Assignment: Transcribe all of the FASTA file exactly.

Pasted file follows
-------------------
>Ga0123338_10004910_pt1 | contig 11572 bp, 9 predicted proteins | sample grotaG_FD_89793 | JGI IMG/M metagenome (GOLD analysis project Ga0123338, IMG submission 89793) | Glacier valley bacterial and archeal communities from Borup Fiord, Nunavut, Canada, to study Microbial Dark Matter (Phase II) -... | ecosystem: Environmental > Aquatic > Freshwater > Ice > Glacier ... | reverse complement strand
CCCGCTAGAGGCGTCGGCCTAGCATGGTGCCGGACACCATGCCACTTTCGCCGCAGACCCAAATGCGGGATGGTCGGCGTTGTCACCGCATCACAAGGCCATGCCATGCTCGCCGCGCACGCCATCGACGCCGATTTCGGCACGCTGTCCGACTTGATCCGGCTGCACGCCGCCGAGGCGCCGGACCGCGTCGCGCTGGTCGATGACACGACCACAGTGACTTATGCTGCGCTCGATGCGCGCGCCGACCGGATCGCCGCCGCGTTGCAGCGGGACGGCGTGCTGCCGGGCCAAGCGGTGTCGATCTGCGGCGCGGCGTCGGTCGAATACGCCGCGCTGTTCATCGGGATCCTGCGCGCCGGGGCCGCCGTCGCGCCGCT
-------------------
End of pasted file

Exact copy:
>Ga0123338_10004910_pt1 | contig 11572 bp, 9 predicted proteins | sample grotaG_FD_89793 | JGI IMG/M metagenome (GOLD analysis project Ga0123338, IMG submission 89793) | Glacier valley bacterial and archeal communities from Borup Fiord, Nunavut, Canada, to study Microbial Dark Matter (Phase II) -... | ecosystem: Environmental > Aquatic > Freshwater > Ice > Glacier ... | reverse complement strand
CCCGCTAGAGGCGTCGGCCTAGCATGGTGCCGGACACCATGCCACTTTCGCCGCAGACCCAAATGCGGGATGGTCGGCGTTGTCACCGCATCACAAGGCCATGCCATGCTCGCCGCGCACGCCATCGACGCCGATTTCGGCACGCTGTCCGACTTGATCCGGCTGCACGCCGCCGAGGCGCCGGACCGCGTCGCGCTGGTCGATGACACGACCACAGTGACTTATGCTGCGCTCGATGCGCGCGCCGACCGGATCGCCGCCGCGTTGCAGCGGGACGGCGTGCTGCCGGGCCAAGCGGTGTCGATCTGCGGCGCGGCGTCGGTCGAATACGCCGCGCTGTTCATCGGGATCCTGCGCGCCGGGGCCGCCGTCGCGCCGCT